“Diverse UTM systems can manage manned/unmanned disaster response flights” – NASA, JAXA research

Japan Aerospace Exploration Agency (JAXA) and the USA’s NASA have successfully trialled a joint UTM system to support drone and manned flights for disaster response activities.

The results of the research has been highlighted by NASA UTM Project Chief Engineer Joseph Rios in a Linkedin post.

JAXA’s D-NET system has been developed to manage resource allocation during disaster response operations and to optimize the application of available assets (D-NET)

According to the introduction of the research findings:

“Since 2016, JAXA and NASA have partnered to investigate the safe and efficient integration of UAS in disaster relief operations. In October 2018, a flight test, which occurred as part of a large-scale disaster drill in Ehime Prefecture, Japan, successfully demonstrated that D-NET and UTM can contribute to the safe and efficient use of airspace by both manned and unmanned aircraft.”

The paper concluded:

“The flight tests conducted at the 2018 Ehime Prefecture disaster drill successfully demonstrated the application of UAVs to disaster response and showed they can safely cooperate with manned aircraft to improve response efficiency. Connecting two remote systems (D-NET and UTM) in real time validated the mobility of the concept. The benefit and applicability of UTM to the incorporation of UAV in disaster response efforts was also shown through data exchanges with D-NET and operators. Additionally, the integration of UTM enabled informed planning for safe operations and facilitated situation awareness, which are critical elements in disaster response environments. It was the first time to have a manned aircraft as a planned operation in UTM, a demonstration of concept and technology which went very successfully. The disaster drill flight tests also exposed some of the challenges for D-NET and UTM in disaster response applications. Finally, gaining an understanding of the ways in which operators would use the information from both manned and unmanned aircraft in such situations provided very valuable feedback for future development.”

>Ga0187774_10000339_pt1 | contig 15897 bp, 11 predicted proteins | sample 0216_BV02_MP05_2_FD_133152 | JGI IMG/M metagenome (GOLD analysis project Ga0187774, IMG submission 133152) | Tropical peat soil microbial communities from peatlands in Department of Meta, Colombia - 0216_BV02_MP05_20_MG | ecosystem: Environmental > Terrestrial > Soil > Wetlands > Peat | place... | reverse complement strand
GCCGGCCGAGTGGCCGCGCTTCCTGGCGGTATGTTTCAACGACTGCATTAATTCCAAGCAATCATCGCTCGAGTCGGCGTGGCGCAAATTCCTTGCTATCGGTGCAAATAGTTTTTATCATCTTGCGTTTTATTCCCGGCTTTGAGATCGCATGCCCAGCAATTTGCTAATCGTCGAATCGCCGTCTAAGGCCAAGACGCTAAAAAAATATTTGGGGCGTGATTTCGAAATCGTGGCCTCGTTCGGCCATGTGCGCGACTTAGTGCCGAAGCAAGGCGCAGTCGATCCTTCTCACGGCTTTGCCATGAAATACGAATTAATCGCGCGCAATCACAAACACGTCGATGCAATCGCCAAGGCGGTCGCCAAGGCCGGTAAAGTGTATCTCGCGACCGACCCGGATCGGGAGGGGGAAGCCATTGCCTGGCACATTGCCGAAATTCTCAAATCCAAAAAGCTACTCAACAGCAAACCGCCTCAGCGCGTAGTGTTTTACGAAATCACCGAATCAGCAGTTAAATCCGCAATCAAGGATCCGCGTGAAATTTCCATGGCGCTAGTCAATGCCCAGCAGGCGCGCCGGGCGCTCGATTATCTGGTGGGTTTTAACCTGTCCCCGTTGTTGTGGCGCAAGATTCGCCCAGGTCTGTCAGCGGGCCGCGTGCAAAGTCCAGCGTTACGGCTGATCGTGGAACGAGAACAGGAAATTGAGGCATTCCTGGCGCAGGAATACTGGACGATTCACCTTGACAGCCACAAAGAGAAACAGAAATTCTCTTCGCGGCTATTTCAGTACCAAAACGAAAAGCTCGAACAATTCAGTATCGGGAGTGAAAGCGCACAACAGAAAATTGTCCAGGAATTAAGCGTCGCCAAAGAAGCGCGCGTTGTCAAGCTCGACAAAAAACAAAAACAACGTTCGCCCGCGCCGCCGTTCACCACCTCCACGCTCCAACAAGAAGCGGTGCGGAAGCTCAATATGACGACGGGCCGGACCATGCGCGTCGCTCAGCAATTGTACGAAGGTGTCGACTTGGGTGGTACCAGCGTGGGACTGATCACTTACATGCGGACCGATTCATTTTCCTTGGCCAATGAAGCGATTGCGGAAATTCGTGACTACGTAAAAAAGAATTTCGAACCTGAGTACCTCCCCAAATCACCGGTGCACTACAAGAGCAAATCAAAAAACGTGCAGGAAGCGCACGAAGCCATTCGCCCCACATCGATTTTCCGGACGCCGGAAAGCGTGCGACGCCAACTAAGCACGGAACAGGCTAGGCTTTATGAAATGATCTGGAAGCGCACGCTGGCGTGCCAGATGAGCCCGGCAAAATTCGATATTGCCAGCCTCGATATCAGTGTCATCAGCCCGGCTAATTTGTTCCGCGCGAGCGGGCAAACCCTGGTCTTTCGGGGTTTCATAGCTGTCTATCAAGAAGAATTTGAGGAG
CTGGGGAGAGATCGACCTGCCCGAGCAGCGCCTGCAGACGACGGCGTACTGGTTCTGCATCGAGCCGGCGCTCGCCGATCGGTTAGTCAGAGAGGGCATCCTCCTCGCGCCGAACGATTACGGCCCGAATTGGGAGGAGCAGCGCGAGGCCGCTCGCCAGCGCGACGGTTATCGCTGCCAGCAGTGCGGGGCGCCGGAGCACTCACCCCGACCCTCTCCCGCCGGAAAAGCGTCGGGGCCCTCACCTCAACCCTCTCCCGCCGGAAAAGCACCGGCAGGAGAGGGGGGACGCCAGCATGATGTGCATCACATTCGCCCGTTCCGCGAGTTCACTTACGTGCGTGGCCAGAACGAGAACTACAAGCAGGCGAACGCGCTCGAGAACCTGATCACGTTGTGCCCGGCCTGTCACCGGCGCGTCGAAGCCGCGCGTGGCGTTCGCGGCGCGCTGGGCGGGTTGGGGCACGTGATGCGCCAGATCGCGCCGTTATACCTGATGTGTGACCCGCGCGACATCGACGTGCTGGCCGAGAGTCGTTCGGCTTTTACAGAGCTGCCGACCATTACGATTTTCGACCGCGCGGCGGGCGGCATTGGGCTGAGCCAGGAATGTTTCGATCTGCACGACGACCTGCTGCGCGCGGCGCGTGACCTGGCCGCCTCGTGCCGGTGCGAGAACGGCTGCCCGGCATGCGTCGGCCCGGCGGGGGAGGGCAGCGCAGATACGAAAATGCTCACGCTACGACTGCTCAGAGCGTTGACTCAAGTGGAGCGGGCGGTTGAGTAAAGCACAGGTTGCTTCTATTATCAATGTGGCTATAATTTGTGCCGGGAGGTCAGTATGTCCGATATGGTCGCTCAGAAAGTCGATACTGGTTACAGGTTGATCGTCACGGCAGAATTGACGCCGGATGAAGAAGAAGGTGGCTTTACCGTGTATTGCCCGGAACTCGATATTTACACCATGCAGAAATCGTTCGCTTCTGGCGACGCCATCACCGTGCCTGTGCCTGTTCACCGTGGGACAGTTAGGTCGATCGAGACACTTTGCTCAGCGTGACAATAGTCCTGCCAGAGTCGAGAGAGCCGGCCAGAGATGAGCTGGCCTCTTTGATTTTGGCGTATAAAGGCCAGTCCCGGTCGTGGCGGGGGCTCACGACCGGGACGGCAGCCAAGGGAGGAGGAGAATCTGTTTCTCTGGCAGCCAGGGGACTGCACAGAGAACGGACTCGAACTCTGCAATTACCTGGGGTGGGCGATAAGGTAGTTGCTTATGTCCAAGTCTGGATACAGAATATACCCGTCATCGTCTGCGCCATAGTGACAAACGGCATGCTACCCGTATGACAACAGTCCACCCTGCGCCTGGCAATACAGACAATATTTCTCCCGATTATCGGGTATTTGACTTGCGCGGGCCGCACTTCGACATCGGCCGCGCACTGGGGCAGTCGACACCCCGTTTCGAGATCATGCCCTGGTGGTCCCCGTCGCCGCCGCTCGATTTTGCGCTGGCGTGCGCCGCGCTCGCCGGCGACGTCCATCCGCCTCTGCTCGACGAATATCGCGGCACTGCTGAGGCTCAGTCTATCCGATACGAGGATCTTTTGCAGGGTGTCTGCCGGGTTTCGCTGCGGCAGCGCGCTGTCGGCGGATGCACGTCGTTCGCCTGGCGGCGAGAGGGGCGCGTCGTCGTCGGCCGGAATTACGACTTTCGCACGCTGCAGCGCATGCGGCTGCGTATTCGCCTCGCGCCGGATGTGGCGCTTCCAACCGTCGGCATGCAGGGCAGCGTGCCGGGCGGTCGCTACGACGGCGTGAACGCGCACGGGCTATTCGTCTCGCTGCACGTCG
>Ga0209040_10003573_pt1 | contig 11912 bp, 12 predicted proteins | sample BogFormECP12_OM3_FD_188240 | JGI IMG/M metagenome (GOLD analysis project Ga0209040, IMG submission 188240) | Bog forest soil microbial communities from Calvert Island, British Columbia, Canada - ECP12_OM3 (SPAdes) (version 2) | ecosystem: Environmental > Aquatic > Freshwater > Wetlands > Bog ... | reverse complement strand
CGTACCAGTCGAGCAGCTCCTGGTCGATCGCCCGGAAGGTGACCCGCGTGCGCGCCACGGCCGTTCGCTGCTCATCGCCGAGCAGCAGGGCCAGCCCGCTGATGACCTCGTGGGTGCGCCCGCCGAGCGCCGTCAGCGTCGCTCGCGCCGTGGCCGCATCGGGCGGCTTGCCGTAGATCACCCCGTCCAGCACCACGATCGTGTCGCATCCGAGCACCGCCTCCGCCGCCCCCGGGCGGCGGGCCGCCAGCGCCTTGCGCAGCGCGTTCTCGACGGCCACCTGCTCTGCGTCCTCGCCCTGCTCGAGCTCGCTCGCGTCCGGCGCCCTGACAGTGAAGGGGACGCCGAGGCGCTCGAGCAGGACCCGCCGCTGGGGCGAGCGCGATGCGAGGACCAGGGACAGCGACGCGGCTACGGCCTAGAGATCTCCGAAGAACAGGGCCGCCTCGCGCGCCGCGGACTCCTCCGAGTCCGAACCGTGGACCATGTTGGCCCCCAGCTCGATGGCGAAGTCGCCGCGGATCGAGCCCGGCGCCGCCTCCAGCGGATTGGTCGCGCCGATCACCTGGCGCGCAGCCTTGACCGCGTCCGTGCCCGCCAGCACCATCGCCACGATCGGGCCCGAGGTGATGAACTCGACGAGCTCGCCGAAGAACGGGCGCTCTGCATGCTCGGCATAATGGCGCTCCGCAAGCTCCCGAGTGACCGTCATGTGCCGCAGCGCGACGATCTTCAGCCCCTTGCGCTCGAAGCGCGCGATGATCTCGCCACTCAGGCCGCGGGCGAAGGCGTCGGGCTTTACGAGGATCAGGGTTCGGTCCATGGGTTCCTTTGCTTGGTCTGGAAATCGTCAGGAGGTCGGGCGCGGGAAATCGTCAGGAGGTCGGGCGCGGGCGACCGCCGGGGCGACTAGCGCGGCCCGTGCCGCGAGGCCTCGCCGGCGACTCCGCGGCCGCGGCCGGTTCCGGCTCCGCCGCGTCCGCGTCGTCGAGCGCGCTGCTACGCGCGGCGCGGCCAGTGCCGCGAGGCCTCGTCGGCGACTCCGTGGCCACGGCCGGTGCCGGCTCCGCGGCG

(Image: NASA)

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